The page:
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The Brass Verdict    by Michael Connelly order for
Brass Verdict
by Michael Connelly
Order:  USA  Can
Little, Brown & Co., 2008 (2008)
Hardcover, CD, e-Book
* *   Reviewed by Hilary Williamson

There has been an entertaining trend lately of mystery authors intersecting the lives of different series protagonists, Robert B. Parker being a prime example. Now Michael Connelly does the same, showing us his primary protagonist, LAPD Homicide Detective Hieronymus 'Harry' Bosch (last seen in The Overlook), through the eyes of Defense Attorney Michael 'Mickey' Haller, of Lincoln Lawyer fame. It's especially intriguing that the reader and Harry know something that Mickey does not - the two are related.

The story opens as a windfall of cases descends upon Haller after the murder of a colleague, Jerry Vincent. Both in private practice, they 'covered for each other when it was needed' and it's sure needed now! Guess who's investigating the killing? You got it, and that creates immediate conflict between Bosch and Haller, since the former wants access to files the latter deems privileged attorney-client information. Haller still works out of a series of Lincoln Town Cars in LA County, assisted by his ex-wife Lorna Taylor (his case manager) and her fiancÚ, Raul Levin, as his investigator. On the sidelines is tough prosecutor Maggie 'McFierce' (McPherson), mother of his eight-year-old daughter, and the woman he still loves.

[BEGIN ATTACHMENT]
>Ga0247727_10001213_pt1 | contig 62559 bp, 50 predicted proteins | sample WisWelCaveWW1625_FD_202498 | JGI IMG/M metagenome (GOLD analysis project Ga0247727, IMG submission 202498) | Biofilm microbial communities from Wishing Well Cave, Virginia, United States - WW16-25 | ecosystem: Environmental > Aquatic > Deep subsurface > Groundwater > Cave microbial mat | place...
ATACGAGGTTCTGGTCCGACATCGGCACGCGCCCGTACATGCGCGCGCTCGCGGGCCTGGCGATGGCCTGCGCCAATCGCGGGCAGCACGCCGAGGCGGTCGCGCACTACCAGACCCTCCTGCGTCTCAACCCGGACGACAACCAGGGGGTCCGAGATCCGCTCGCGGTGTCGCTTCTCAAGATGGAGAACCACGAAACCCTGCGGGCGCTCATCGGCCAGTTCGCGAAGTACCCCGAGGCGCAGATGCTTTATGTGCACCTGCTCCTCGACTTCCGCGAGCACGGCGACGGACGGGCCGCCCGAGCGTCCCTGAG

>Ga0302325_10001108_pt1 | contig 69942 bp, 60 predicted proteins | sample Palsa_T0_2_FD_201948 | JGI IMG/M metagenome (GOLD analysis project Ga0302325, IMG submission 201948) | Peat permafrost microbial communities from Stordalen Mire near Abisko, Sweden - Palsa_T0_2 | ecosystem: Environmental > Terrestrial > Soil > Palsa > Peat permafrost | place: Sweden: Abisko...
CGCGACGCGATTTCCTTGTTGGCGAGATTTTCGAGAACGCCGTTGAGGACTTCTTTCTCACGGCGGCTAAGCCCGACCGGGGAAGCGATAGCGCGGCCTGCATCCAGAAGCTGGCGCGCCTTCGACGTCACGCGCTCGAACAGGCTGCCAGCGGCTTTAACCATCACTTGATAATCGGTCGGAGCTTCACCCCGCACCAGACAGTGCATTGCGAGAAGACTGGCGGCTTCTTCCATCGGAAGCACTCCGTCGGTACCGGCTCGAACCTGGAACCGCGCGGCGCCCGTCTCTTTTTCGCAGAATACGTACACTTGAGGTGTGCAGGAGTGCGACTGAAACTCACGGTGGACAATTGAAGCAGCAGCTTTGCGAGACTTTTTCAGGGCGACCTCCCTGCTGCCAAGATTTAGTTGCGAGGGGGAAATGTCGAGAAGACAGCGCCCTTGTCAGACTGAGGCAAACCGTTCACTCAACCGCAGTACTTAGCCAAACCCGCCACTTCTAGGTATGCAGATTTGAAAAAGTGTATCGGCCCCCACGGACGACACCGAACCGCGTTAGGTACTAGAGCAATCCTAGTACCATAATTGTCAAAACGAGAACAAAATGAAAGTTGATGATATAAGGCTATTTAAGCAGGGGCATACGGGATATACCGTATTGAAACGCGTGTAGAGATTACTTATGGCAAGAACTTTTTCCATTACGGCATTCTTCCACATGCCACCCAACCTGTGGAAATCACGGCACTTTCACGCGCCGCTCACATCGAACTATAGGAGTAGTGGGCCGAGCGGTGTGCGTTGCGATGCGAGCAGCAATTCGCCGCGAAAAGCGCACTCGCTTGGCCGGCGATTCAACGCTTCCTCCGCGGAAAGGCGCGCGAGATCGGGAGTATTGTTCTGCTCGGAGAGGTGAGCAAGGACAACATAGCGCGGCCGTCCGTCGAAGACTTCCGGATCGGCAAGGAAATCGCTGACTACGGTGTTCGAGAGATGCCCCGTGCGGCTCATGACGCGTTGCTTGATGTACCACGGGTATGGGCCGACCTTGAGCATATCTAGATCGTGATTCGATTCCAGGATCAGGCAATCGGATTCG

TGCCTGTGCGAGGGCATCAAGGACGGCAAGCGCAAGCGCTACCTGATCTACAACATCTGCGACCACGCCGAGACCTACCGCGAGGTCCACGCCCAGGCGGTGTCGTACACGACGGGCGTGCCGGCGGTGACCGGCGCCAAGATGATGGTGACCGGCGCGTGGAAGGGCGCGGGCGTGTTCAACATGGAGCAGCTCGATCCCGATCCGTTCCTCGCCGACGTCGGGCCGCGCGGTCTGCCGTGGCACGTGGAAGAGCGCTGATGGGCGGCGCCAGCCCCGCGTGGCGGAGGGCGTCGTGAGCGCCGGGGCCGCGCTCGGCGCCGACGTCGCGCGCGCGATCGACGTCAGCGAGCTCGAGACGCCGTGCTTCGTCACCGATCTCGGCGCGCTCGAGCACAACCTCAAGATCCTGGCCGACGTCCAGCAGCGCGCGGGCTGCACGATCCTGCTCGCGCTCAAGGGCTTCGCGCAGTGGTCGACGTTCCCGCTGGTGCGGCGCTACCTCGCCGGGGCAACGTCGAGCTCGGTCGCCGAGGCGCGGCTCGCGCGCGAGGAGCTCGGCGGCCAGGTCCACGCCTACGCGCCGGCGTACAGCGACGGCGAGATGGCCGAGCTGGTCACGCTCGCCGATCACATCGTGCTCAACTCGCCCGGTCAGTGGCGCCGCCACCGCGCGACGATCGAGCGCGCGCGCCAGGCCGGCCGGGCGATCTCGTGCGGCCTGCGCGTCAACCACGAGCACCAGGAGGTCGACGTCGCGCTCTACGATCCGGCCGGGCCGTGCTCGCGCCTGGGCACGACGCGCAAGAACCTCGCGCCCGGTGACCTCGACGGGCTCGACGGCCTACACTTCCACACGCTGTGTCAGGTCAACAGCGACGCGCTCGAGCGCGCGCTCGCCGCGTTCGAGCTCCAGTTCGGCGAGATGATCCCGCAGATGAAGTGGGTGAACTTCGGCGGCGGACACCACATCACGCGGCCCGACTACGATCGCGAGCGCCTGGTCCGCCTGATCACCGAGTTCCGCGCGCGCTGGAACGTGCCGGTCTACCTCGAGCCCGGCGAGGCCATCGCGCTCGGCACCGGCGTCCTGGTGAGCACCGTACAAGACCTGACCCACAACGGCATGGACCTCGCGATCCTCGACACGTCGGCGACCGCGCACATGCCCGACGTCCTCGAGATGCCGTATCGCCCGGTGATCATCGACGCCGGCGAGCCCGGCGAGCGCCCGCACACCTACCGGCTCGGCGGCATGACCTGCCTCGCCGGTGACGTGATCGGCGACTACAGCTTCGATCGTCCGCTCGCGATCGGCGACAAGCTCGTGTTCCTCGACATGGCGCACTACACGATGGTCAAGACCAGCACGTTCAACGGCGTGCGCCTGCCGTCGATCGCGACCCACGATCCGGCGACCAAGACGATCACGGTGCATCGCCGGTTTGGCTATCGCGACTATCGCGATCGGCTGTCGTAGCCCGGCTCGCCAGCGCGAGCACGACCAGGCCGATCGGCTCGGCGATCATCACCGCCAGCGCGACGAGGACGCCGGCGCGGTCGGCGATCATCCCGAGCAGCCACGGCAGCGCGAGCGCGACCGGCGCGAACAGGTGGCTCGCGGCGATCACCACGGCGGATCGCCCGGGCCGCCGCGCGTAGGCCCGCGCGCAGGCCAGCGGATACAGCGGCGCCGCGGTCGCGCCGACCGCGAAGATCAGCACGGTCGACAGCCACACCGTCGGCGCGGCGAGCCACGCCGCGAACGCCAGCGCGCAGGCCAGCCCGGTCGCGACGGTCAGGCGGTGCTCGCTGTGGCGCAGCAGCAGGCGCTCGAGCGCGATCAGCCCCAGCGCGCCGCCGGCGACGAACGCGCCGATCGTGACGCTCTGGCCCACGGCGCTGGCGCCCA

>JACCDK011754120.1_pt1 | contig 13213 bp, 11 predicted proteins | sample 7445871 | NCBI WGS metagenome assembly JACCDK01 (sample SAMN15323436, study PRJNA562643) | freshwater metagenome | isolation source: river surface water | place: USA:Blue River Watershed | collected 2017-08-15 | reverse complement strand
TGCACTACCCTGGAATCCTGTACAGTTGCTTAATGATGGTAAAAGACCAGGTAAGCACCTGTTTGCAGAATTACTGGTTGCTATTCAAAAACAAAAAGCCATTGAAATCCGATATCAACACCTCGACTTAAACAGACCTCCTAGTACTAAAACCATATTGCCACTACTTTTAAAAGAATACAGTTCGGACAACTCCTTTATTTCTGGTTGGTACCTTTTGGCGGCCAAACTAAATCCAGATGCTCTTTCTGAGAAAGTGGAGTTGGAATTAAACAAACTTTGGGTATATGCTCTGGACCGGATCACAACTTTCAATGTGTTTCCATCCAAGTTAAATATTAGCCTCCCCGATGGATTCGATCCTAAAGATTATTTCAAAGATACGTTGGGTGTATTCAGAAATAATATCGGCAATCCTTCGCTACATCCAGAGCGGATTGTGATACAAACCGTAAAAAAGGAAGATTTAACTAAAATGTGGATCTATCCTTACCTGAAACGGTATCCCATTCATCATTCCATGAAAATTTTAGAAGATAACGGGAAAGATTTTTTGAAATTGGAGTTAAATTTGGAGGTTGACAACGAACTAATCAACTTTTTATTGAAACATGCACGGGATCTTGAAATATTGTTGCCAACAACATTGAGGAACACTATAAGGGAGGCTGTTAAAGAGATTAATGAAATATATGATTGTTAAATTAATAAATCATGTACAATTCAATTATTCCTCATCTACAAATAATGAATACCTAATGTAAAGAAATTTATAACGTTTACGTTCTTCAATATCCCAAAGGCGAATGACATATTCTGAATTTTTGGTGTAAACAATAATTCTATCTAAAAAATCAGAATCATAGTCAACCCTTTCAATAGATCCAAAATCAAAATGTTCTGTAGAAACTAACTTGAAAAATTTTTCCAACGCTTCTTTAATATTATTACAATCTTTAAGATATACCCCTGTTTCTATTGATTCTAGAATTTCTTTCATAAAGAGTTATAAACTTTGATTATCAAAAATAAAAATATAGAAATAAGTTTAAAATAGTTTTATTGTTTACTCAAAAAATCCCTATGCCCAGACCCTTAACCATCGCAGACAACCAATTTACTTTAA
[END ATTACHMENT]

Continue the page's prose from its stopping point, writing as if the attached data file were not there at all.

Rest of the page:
Vincent's biggest case is the defense of a movie mogul, Walter Elliot, accused of killing his wife and her interior designer lover in a Malibu beach house. Surprisingly, when Mickey takes over his defense, Elliot insists on an immediate trial despite his attorney's lack of preparation, relying on a 'magic bullet' that Vincent had talked about. Unfortunately, the latter's laptop was taken when he was killed and Mickey has no idea what the magic bullet defense is. As he digs deeper into his murdered associate's past, he also wonders why Vincent was talking to the FBI on a regular basis - and who he bribed. Soon Haller's own life is on the line. Luckily for him, Bosch has his back.

Connelly begins The Brass Verdict by telling readers that 'Everybody lies' in the courtroom and that Haller's job is 'To be the truth in a place where everybody lies.' When Mickey Haller tells Harry Bosch at the end that 'the brass verdict was my last verdict' and he's quitting, Harry seems dubious. Readers will just have to wait and see how Mickey's career - and their uneasy new relationship - develops. Connelly fans - and anyone who enjoys a substantive legal mystery - will not want to miss The Brass Verdict.

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